“Er…slight overreaction…don’t mind me…carry on.”
“Been burned before?”
She rubbed her arm. “Mildly singed.”
“I can assure you, I have no interest in your originality, other than trying your coffee, about which I have heard good things.”
“You’ve heard good things about my coffee?” She felt stupid, which didn’t sit well.
“Yes.” He pulled his coffee closer. “Shall we try again? Without the theatrics?”
He examined his drink and nodded at the hazel-brown crema on its surface. “Eccellente.”
He swirled the cup gently and then lifted it to smell its aroma, as if it had come from a vintage crop. He put the cup down and smiled at her. Not just a smile a customer gives to say thanks, but a big full smile that was so sexy Cassidy wanted to nibble on his bottom lip. She was surprised at the turnaround of her opinion of him. He was not the type of man she should see out of work hours. For a moment, she allowed her thoughts to drift to an imaginary world where she allowed herself to do just that. She liked what she saw in her mind, but knew it could never be a reality. Men like that were not in her realm. Dangerous thoughts like these played havoc with her composure.
She picked up a damp cloth again and wiped the area she’d recently cleaned, scrubbing at an invisible spot. What’s so important about him that you have to seek his approval? Stop checking out the way he looks. His thick dark hair, his broad shoulders, his inviting full lips. Get a grip, invite your class back for part two of your coffee series next week, then send them home.
“Have you tasted it yet or are you happy to just admire it for the next half hour?” She sounded a tad harsher than she’d wanted to.
“I was waiting for you.”
So this is what it’s like to lose all control of your legs. Cassidy held onto the bench. Tightly.
“Sources tell me you are a famous barista of Fremantle.”
“Haven’t made television status like one of my guests today, but the locals know me.”
“Let’s see if you are worthy of the famous title,” he murmured.
He sipped his coffee, moaning as he swallowed. Cassidy felt a sensual tug that stayed there. Oh boy. He took another taste and something contracted inside her when she heard his sigh of pleasure.
No more coffee tonight.
Upstairs to your flat.
“Do I still get to wear my coffee-making tiara?” she asked quietly, using a voice of control, though she felt anything but in control.
His eyes glimmered. “Make it a crown.”
“You sure you like it? I know it’s supposed to be, but it’s pretty strong for most tastes.”
Her head tilted toward his cup. She was babbling, but she couldn’t stop herself. For a reason she couldn’t define, a compliment from this man had become important.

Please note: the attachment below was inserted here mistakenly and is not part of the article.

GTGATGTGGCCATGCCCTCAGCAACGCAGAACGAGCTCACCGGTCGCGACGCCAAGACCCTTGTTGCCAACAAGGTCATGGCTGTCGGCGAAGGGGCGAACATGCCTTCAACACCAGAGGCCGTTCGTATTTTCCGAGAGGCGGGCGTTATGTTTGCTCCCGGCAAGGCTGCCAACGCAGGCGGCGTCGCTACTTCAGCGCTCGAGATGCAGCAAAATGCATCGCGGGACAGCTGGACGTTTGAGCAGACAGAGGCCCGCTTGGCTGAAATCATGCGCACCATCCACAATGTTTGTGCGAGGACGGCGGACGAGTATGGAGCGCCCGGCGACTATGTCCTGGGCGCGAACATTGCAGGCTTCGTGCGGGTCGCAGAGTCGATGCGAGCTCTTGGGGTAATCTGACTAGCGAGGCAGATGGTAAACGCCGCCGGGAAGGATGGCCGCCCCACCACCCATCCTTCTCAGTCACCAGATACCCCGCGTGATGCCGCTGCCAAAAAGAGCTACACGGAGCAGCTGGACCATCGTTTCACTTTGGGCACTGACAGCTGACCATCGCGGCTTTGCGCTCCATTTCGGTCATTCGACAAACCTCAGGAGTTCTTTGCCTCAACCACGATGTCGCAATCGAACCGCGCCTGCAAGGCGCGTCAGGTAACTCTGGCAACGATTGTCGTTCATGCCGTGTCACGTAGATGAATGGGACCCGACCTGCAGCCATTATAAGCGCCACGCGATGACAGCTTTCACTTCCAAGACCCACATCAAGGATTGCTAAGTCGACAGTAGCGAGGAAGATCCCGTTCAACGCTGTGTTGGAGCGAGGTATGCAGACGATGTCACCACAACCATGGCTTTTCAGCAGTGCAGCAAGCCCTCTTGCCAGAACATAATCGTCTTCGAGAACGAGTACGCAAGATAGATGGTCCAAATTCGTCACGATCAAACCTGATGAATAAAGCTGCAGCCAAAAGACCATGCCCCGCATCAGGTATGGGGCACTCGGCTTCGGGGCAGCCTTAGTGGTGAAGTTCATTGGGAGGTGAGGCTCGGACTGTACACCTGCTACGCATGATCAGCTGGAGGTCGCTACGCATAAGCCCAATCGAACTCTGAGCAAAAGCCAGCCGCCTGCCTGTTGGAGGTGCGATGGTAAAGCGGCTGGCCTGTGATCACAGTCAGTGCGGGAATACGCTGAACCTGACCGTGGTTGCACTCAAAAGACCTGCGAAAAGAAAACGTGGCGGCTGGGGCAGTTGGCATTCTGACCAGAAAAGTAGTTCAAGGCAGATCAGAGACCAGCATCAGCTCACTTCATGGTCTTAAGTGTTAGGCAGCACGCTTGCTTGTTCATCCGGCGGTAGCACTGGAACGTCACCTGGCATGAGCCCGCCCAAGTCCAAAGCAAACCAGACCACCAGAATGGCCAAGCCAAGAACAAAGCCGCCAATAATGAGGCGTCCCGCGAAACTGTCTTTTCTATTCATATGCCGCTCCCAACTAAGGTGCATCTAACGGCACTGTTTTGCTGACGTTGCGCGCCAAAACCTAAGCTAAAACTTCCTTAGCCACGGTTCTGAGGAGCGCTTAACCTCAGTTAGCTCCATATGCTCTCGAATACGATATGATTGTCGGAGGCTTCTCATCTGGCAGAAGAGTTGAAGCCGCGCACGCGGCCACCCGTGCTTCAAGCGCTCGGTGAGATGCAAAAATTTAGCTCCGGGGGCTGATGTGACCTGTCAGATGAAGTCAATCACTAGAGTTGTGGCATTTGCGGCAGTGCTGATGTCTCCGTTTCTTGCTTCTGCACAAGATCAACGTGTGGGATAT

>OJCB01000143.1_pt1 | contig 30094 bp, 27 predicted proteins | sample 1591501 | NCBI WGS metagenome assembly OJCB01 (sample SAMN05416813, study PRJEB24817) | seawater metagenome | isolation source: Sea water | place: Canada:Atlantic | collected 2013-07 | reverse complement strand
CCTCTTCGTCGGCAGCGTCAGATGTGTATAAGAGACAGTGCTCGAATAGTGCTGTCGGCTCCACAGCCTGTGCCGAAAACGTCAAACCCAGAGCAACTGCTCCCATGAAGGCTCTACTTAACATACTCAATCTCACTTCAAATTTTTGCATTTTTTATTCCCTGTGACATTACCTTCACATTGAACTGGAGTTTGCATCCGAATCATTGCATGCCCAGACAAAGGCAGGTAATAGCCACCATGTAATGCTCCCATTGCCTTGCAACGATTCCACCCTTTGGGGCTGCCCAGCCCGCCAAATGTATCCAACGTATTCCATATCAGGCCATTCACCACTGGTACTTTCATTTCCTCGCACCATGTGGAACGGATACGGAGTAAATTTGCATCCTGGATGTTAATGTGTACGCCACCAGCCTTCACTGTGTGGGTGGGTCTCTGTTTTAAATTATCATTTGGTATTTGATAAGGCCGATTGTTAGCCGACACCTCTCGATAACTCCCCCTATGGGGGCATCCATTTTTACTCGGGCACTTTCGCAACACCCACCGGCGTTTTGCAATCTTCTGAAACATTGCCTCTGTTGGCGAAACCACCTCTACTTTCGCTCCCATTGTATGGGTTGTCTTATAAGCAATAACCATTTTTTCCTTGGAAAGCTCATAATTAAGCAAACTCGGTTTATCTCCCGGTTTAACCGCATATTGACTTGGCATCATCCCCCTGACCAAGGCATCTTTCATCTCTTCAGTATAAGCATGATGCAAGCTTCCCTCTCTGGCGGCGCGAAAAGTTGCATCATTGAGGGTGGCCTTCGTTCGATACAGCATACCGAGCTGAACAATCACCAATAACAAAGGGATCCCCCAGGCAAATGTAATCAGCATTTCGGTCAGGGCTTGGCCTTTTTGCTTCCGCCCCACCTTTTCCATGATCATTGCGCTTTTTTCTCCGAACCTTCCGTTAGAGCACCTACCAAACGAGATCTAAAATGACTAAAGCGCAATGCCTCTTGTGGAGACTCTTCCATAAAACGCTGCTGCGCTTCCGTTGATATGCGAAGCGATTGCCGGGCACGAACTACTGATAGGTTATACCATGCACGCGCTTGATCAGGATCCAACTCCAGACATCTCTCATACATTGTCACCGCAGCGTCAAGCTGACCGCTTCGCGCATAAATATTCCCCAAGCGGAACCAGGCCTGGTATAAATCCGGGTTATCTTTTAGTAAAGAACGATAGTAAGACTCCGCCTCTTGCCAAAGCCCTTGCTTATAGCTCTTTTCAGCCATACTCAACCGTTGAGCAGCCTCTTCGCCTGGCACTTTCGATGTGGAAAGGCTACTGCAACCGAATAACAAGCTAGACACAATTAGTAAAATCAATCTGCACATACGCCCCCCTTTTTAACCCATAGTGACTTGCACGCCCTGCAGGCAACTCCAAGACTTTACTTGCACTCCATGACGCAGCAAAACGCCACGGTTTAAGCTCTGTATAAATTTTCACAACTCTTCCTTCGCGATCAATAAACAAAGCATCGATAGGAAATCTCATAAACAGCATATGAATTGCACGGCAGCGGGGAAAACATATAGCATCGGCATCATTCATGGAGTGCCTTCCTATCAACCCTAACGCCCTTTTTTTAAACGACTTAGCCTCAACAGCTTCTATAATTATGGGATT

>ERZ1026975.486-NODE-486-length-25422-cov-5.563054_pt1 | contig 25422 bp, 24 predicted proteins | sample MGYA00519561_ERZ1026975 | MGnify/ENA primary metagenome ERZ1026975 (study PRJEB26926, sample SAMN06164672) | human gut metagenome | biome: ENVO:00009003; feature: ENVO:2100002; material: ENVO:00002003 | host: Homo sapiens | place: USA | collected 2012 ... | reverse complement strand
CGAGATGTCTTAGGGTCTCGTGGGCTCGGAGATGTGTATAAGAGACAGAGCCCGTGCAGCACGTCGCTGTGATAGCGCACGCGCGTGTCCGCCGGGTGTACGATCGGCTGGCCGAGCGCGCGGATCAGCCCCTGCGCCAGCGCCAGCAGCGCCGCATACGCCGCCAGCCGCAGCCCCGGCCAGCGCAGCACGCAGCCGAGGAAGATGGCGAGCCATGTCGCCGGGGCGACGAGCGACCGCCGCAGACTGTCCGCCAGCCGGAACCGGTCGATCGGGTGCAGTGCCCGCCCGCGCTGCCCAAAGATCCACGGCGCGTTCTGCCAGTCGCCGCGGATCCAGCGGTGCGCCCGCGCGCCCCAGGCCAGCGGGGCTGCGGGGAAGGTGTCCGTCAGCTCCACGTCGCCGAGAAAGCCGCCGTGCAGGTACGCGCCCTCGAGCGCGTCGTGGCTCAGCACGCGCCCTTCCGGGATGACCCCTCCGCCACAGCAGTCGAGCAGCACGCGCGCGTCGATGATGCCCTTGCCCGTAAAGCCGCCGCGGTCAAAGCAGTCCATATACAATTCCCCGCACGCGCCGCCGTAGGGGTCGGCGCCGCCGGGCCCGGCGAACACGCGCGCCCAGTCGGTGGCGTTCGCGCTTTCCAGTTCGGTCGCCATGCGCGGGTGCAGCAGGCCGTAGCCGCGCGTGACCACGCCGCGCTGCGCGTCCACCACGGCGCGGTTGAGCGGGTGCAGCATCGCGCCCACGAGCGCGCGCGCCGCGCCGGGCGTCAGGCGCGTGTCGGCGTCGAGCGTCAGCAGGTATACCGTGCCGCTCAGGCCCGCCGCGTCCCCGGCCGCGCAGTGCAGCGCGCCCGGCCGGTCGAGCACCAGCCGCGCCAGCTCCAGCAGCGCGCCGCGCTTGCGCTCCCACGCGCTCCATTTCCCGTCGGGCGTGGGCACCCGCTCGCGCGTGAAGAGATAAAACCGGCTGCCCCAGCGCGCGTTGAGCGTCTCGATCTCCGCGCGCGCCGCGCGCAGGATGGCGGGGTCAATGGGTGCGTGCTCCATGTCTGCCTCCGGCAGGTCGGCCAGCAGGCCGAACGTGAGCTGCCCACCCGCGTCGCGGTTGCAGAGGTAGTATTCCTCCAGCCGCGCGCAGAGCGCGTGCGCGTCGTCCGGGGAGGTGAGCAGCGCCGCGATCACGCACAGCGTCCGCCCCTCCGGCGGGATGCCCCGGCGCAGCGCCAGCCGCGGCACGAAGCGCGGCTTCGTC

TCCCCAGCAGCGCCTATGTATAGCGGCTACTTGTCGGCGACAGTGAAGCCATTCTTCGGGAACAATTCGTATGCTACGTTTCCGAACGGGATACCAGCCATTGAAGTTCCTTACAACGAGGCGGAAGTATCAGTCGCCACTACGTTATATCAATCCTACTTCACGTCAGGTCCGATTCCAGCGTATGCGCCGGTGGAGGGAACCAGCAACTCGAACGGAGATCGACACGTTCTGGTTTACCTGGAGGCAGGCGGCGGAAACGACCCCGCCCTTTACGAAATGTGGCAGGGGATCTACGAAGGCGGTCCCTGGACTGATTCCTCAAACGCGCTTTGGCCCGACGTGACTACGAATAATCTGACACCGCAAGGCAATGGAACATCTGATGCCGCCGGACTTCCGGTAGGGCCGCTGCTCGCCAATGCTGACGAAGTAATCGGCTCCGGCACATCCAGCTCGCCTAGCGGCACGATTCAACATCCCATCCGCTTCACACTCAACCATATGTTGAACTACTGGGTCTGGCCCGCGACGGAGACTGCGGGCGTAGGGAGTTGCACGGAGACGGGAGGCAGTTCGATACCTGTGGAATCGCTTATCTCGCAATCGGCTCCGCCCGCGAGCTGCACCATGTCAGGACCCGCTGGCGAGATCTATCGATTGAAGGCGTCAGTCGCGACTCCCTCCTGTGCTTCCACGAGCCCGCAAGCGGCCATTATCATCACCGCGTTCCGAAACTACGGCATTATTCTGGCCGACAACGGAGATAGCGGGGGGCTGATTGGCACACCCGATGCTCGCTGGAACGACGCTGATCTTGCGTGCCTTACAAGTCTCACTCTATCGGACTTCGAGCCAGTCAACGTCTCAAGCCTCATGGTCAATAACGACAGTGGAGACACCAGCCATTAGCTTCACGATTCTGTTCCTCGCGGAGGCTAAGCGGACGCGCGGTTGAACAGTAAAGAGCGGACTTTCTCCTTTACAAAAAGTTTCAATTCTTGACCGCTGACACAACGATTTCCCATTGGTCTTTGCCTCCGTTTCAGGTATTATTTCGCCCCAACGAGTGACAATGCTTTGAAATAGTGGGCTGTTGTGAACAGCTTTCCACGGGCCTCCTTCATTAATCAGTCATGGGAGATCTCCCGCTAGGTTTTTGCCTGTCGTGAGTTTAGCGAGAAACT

The pilot light in his eyes followed every curve of her and she felt the temperature of the room escalate several degrees.
“Excellent body, just the right balance to my taste, a pleasure on the senses,” he said.
Cassidy coughed to cut the sensuous innuendo.
“Brazilian Bourbon Santos.”
She scrambled for it and held up the foil packet of coffee beans she’d recently crushed into exquisite grounds.
“One of the best in the world. Took me a while to get it through customs. I think it was worth it though, don’t you?”
He put down his cup and shook his head. “No, no I don’t.”
“Why not?” She felt her spine stiffen as she watched him stand straight and push the coffee cup back toward her with his index finger. “What’s wrong with it?”
“Not my thing. It’s not that it doesn’t taste good, it’s the source of the blend that doesn’t sit well with me. Don’t take it personally.”
Cassidy wasn’t in the mood for a lecture from a self-righteous food snob. Particularly one who’d just rocked her world without even knowing it. “I don’t remember sending you a gilt-edged invitation to come here to taste it.”
“You won’t need one to get me to leave either.” He pulled several notes from his wallet and asked without looking at her, “How much do I owe you?”
“Nothing. One-hundred percent satisfaction or no charge, that’s our motto.” Cassidy stopped herself from biting her lower lip and pointed to the sign she’d quoted from instead.
He shrugged and tossed the notes on the counter. “Interesting experience meeting you, Cassidy. Ciao.”
Feeling disappointed and unsure of what had just happened, Cassidy watched him leave with the others. The middle-aged woman wobbled on her high heels and he righted her, preventing her from falling. She held onto his arm for longer than was necessary, but instead of gently prying her hand off him, Dante didn’t seem to mind helping her to her car.
Everyone bade their farewells and promised to be back, all except for Dante, who turned to tip an imaginary hat at Cassidy and left.
She’d been tested by one of the nation’s best chefs and, for reasons unknown to her, had failed. Although it was one of her passions, she wasn’t a qualified cook, and she thought she was okay with that. But she did know her coffee. What she’d made for him was good. Very good.
So he could stick that in his “Chef’s pipe” and smoke it.